Screen Gems Panique

PANIQUE, drama, not rated, in French with sub­ti­tles, Vi­o­let Crown, 3 chiles

Pasatiempo - - NEWS - — Jon Bow­man

More than 70 years af­ter its orig­i­nal re­lease in France in 1946, Julien Du­vivier’s thriller Panique is fi­nally re­ceiv­ing a wide the­atri­cal ex­hi­bi­tion across the United States. The film might have been de­layed, but its rel­e­vance, if any­thing, is all the more timely.

This was the first movie Du­vivier made upon re­turn­ing to France from Hol­ly­wood, where he worked through­out much of World War II. In the States, he spe­cial­ized in fan­tasies, mak­ing a pair of bril­liant an­thol­ogy pic­tures — Tales of Man­hat­tan and Flesh and Fantasy — star­ring an­other dis­lo­cated French­man, Charles Boyer. Panique also delves into fantasy and the oc­cult, bor­row­ing from the port­man­teau struc­ture of Du­vivier’s Hol­ly­wood suc­cesses, but it’s a much darker film, an al­le­gory of sorts, in which he warns about a few of the most burn­ing so­cial dan­gers posed by WWII. Here, we con­front the scape­goat­ing and per­se­cu­tion of Jews, the rise of mob vi­o­lence, the dis­sem­i­na­tion of fake news — all el­e­ments cen­tral to this story that are, once again, prob­lems across much of the world.

Panique is one of the ear­li­est film adap­ta­tions of a novel by Ge­orges Si­menon, the mys­tery writer best known for his In­spec­tor Mai­gret nov­els. Si­menon is one of the most fre­quently trans­lated writ­ers of mod­ern times, and more than 150 movies have been based on his sto­ries. The novel adapted for Panique later served as the ba­sis for Mon­sieur Hire, Pa­trice Le­conte’s 1989 film star­ring Michel Blanc and San­drine Bon­naire.

Here, Michel Si­mon from L’Ata­lante stars as Mon­sieur Hire, a Jewish out­cast and loner who lives in a sub­urb on the north­ern out­skirts of Paris. He not only keeps to him­self, but he’s also a bit ec­cen­tric, so his neigh­bors grow quite sus­pi­cious when the corpse of a mid­dle-aged woman is found par­tially buried in a de­serted lot near his ho­tel. The sus­pi­cions are fu­eled by a con­niv­ing pair of lovers. The beau­ti­ful Alice, a newly re­leased con­vict played by Vi­viane Ro­mance, has be­come a lodger near Hire’s room. She gets creeped out when she catches him spy­ing on her. Her boyfriend Al­fred (Paul Bernard) laughs it off, and per­suades Alice to se­duce Mon­sieur Hire. It seems Al­fred has his rea­sons to frame the lonely old man, thereby tak­ing the heat off him­self as a pos­si­ble sus­pect in the old maid’s mur­der.

Panique isn’t a who­dunit, as Du­vivier quickly pin­points the ac­tual killer. The story is much more a warn­ing tale about how easy it can be to in­cite mob vi­o­lence, and to prey upon peo­ple’s bi­ases and prej­u­dices. Du­vivier’s stay in Hol­ly­wood served him well — the story un­folds swiftly, with plenty of stylis­tic flour­ishes but also some bril­liant crescen­dos of ac­tion. Most no­table is a cas­cade of bumper cars at a fair­ground amuse­ment park, where all of the riders, one af­ter the other, hit upon the idea to slam the delin­quent Mon­sieur Hire.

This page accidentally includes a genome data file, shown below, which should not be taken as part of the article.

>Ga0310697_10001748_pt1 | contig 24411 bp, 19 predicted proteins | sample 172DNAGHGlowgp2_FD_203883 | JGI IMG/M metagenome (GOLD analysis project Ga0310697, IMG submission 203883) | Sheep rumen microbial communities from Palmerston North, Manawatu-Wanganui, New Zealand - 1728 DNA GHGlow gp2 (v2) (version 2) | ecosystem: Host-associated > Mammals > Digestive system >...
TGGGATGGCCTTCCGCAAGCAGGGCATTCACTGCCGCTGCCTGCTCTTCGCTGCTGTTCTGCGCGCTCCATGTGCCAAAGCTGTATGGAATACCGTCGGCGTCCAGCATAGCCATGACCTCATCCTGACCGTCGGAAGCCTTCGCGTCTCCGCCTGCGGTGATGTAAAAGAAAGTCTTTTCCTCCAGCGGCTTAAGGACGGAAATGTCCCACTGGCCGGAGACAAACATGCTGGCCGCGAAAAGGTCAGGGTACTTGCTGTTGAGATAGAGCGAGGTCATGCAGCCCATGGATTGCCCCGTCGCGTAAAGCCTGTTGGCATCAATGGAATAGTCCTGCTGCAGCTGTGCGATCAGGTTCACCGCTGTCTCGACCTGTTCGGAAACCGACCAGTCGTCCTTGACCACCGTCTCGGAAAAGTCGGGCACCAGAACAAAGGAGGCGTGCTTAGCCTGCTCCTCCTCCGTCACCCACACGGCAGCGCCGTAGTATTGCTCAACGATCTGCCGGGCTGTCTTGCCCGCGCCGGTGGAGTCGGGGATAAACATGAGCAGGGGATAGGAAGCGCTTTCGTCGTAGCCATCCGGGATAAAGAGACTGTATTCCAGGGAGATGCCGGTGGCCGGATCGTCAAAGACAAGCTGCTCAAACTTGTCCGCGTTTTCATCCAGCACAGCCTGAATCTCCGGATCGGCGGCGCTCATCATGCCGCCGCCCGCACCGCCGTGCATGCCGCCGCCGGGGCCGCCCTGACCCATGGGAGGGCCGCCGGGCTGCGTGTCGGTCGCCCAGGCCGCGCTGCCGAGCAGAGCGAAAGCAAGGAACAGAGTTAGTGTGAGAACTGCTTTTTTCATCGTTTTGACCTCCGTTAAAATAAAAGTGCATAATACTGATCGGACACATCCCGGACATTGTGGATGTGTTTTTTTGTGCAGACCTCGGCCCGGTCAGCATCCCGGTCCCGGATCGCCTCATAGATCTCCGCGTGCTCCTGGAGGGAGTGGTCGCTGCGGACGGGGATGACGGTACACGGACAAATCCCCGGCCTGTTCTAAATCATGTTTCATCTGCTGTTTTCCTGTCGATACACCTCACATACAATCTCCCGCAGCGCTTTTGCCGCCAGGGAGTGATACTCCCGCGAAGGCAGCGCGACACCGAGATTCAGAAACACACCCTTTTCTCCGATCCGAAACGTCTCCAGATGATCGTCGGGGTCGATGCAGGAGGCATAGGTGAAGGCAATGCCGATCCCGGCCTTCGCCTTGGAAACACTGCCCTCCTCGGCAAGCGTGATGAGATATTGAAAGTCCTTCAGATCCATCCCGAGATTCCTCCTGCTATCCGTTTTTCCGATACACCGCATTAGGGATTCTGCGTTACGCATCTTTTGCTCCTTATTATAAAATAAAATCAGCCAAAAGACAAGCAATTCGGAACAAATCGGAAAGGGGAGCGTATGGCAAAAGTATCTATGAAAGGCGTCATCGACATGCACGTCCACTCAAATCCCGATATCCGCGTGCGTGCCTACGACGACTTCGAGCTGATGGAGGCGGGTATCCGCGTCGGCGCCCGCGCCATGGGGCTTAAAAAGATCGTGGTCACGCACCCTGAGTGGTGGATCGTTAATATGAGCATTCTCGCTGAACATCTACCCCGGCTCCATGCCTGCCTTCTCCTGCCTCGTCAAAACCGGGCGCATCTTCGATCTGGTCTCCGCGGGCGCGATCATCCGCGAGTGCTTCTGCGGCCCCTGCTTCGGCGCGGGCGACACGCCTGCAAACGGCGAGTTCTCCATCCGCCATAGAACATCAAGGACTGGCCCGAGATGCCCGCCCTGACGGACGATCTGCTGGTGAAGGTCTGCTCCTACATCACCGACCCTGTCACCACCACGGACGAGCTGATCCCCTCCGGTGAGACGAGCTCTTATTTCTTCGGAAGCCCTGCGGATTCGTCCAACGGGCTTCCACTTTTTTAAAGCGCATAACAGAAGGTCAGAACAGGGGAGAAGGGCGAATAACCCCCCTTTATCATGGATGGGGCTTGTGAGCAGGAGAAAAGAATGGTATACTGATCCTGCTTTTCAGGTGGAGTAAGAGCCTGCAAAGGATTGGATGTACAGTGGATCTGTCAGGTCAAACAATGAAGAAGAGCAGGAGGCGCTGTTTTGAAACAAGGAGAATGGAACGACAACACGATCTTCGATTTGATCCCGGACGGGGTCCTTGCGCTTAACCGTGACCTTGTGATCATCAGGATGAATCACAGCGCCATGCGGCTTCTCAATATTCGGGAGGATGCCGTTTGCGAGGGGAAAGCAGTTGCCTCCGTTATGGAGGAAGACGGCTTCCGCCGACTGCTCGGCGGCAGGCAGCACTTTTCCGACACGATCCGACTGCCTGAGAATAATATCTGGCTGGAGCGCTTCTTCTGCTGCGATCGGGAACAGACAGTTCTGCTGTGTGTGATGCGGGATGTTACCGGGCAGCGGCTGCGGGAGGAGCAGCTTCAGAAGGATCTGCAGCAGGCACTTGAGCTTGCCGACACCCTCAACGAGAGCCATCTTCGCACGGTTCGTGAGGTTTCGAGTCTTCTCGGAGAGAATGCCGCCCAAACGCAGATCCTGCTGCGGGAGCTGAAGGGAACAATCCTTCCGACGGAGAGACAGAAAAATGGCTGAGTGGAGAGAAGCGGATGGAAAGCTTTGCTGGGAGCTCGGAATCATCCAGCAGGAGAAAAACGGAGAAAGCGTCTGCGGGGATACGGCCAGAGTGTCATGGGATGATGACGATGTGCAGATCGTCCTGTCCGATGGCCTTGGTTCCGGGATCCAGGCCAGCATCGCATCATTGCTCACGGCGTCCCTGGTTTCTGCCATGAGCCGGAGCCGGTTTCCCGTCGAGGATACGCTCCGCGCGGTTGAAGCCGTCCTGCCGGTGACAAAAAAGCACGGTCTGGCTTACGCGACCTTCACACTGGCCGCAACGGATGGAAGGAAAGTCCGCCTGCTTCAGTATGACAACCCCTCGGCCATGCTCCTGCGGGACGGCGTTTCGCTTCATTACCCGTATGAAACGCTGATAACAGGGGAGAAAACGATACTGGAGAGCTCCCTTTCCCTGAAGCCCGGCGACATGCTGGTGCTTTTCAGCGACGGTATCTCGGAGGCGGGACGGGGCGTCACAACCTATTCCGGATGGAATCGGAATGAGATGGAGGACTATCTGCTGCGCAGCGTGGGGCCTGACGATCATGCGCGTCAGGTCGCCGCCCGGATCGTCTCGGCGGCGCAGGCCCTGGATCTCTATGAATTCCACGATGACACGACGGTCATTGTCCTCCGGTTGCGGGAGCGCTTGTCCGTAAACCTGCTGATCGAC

The re-emer­gence of the long-lost Panique stands as the undis­puted high­light of the month­long Sum­mer in Paris film se­ries at the Vi­o­let Crown Cin­ema. But with eight films in the se­ries, there are plenty of other choices for view­ers who want a dif­fer­ent ap­proach to sam­pling French cin­ema. Shar­ing the spot­light this week is Diva, the cheeky 1981 Water­gate par­ody that is not just a grand thriller but also a mad­cap ro­mance with oper­atic flour­ishes. Frédéric An­dréi stars as a young Parisian postal mes­sen­ger whose ob­ses­sion with an opera singer played by the rav­ish­ing Wil­hel­me­nia Fernandez drives the plot. And what an amaz­ing plot it is, in­volv­ing ri­val gang­sters, cor­rupt cops, and an art stu­dent who dou­bles as a shoplifter. All of their paths collide in strange and un­pre­dictable ways across a dream­like Paris in what’s one of the most de­li­cious, deliri­ous ex­er­cises in Pop Art ever recorded on film.

This was the de­but fea­ture by Jean-Jac­ques Beineix, who aban­doned a med­i­cal ca­reer to make un­ortho­dox, visually stun­ning works in­clud­ing Betty Blue and Moon in the Gut­ter. Even more than Beineix, Diva brought at­ten­tion to the eye-pop­ping cin­e­matog­ra­phy of Philippe Rous­selot, who has since been re­cruited by Hol­ly­wood to shoot its big­gest fan­tasies — Char­lie and the Choco­late Fac­tory (2005), Sher­lock Holmes (2009) and, only last year, Fan­tas­tic Beasts and Where to Find Them.

Of spe­cial note in Diva is the ap­pear­ance of a dwarfish vil­lain, Le Curé, played by Do­minique Pi­non. The same actor later starred in the 1991 black com­edy Del­i­catessen, an ab­surd, fu­tur­is­tic souf­flé on can­ni­bal­ism that closes out the Sum­mer of Paris se­ries. Del­i­catessen also has gone un­seen for many years, but the de­but fea­ture co-directed and cowrit­ten by Marc Caro and Jean-Pierre Je­unet has been newly re­stored and placed onto DCP to al­low screenings in Amer­i­can movie houses.

The first Sum­mer in Paris ti­tles all con­sist of crime sto­ries and gang­ster movies, but Del­i­catessen is part of a sec­ond wave of ti­tles, called Into the Macabre, fo­cus­ing on the su­per­nat­u­ral and the sur­real. Also com­ing up:

▼ Jean-Luc Go­dard’s Al­phav­ille, star­ring Hol­ly­wood ex­pa­tri­ate Ed­die Con­stan­tine in a fight against an evil com­puter ter­ror­iz­ing a fu­tur­is­tic city.

▼ Eyes Without a Face, Ge­orges Franju’s fright­en­ing tale of a bold sci­en­tist who cravenly ex­per­i­ments on his own daugh­ter to re­store her beauty af­ter a hor­rific ac­ci­dent.

▼ That Ob­scure Ob­ject of De­sire, the last film by the Span­ish sur­re­al­ist Luis Buñuel, which uses a se­ries of flash­backs to fol­low mid­dle-aged Fer­nando Rey as he falls for a cham­ber­maid.

Michel Si­mon and Vi­viane Ro­mance

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